While the term Mardi Gras is certainly still synonymous with New Orleans, and we are certainly still known for music and indulgence, Hurricane Katrina may be the most defining event of our city in this century.
There is no question that sustainable recovery from disasters -- particularly moving out of harm's way -- can be a slow, frustrating, arduous process. More enlightened federal funding policies and programs would make it easier and more common.
Started simply as an idea for an 'Experimental Hands-On School,' Our School at Blair Grocery provides a place for young people in the Lower Ninth Ward to learn, as well as a space to explore their interests.
Could you live for a month relying on the generosity of strangers for food, shelter, transportation, and even showers, with no money and no help from friends or family? That's what Joseph Garner attempted to do in his documentary Craigslist Joe.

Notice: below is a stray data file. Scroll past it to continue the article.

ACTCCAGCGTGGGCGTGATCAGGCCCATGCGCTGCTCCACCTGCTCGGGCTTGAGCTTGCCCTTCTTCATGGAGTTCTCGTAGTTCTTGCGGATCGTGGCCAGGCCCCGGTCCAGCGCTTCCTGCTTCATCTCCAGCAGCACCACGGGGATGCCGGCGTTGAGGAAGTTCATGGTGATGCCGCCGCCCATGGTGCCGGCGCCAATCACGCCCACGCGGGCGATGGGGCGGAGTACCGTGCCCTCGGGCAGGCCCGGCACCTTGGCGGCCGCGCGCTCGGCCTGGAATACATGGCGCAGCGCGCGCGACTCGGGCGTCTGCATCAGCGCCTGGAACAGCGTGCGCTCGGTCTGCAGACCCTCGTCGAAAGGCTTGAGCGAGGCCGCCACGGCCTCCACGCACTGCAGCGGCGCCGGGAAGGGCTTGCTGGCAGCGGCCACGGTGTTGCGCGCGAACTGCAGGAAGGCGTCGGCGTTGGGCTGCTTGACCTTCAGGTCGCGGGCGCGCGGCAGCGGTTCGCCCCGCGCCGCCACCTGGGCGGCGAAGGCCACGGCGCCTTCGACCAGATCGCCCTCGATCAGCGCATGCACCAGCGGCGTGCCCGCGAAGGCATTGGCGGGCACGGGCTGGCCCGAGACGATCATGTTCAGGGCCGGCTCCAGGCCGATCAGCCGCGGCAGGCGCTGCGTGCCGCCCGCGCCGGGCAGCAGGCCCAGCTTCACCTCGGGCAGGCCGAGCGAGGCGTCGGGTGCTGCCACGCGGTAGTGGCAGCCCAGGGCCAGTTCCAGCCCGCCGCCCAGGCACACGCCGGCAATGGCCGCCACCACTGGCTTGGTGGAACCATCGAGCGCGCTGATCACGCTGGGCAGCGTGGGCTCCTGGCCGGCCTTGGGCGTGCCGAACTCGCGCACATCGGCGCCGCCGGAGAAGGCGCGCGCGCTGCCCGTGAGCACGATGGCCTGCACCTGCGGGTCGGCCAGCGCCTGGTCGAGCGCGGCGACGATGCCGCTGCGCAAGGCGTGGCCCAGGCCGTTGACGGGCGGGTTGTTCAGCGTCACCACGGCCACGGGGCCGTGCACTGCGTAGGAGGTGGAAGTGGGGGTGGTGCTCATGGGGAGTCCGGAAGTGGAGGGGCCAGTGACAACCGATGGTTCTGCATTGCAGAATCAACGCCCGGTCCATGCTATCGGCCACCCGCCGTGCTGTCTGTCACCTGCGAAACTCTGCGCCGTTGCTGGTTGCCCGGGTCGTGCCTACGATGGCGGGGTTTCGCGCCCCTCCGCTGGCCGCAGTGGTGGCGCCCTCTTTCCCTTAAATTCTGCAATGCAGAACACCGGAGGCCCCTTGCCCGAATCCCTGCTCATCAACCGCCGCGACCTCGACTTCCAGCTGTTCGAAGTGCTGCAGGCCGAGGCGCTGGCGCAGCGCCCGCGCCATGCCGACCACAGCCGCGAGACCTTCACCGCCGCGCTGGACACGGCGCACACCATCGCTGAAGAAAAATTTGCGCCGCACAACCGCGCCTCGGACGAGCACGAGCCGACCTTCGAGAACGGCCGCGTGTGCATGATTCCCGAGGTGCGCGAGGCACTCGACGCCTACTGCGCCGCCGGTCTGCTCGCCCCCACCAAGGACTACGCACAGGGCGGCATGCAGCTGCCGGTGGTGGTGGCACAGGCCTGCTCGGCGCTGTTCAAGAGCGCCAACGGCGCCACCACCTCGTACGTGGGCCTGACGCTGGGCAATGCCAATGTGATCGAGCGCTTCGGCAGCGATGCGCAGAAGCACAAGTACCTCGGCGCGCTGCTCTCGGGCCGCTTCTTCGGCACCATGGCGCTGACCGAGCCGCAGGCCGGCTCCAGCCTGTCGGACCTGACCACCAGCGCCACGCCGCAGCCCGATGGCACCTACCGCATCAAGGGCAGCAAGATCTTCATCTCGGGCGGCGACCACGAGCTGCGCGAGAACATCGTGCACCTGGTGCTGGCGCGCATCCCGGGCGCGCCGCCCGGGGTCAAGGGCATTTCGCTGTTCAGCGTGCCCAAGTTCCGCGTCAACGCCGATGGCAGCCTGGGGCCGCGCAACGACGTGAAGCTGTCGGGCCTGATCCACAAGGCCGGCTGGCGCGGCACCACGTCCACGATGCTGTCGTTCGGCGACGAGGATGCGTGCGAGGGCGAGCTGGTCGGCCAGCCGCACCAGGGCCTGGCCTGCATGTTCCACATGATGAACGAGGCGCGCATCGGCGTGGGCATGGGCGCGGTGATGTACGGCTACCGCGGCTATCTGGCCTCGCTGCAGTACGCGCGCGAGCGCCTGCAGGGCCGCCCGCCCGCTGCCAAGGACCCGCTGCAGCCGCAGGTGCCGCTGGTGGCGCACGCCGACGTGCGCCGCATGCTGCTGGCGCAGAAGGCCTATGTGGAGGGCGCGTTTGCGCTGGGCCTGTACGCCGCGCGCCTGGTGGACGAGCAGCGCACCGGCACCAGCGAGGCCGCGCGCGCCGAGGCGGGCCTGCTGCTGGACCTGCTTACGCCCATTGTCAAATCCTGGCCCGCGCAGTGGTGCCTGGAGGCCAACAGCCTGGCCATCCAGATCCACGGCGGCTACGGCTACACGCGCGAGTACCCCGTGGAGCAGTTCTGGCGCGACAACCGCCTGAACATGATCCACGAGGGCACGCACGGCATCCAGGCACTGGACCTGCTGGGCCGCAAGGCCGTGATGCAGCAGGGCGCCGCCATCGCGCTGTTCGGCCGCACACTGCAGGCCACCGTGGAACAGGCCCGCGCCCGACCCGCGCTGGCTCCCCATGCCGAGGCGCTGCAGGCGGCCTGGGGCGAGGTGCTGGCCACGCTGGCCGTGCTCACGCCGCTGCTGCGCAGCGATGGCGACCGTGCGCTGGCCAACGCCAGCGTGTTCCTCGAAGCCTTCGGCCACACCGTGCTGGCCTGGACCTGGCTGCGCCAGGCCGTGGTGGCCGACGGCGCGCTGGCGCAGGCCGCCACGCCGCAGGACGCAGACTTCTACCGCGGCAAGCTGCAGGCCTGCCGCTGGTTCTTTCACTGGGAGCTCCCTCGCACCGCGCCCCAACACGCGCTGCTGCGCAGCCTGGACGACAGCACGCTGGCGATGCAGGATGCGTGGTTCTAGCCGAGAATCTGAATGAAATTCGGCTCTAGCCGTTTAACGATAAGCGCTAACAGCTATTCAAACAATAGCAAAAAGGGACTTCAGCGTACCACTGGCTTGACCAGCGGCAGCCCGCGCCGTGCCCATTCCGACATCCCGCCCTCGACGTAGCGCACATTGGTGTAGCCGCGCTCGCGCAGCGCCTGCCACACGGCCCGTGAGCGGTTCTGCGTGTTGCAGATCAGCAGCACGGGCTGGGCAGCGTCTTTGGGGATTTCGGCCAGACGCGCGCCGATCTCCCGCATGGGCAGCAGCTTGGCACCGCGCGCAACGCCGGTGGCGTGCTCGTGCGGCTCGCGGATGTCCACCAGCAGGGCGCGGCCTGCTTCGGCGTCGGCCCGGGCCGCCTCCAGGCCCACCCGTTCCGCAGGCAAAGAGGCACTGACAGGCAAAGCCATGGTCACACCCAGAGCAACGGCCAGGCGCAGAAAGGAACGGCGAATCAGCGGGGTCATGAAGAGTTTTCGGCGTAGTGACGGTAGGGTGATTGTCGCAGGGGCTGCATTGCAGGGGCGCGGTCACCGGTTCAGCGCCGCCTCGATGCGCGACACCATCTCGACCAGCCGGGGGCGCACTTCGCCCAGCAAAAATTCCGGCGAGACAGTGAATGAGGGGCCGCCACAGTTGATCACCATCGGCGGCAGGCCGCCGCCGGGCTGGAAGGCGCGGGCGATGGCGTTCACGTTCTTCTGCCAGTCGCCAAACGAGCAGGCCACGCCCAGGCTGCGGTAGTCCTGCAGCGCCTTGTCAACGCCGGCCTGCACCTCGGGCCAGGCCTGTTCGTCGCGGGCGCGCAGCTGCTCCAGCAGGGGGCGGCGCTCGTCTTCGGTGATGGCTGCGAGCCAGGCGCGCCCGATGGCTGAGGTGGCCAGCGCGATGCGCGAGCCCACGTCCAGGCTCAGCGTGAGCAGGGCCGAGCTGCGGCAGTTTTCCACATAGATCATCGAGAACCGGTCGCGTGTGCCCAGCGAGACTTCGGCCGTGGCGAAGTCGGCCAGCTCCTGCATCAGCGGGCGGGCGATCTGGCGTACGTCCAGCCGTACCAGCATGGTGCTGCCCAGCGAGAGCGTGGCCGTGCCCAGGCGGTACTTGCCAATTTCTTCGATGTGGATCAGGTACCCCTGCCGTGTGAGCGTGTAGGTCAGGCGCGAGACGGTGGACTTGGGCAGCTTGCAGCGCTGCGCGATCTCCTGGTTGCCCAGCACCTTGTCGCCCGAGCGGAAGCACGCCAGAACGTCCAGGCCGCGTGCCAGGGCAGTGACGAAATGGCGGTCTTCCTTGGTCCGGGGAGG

Residents in parts of New Orleans exit gas stations and "dollar stores" with big bags of groceries in their arms. And they're not carrying picnic food. It's tonight's dinner and pantry-stocking for tomorrow's meals.
In the world of journalism, I actually hear this defense: that if a mistake is not central to the point of a piece, then the mistake doesn't matter. Since when did misstatement of facts cease to matter?
Residents worry about spills in the river, and wonder if oil lapping at the coast has affected their faucet water. Local, state and federal authorities, however, say the city's tap water meets and, under some criteria, exceeds their standards.
The Nation's investigative piece on the unsolved shootings in Algiers Point in the days after Katrina is a lengthy, painstaking piece of work. And, just like much of the media coverage of the disaster three-plus years ago, it lies.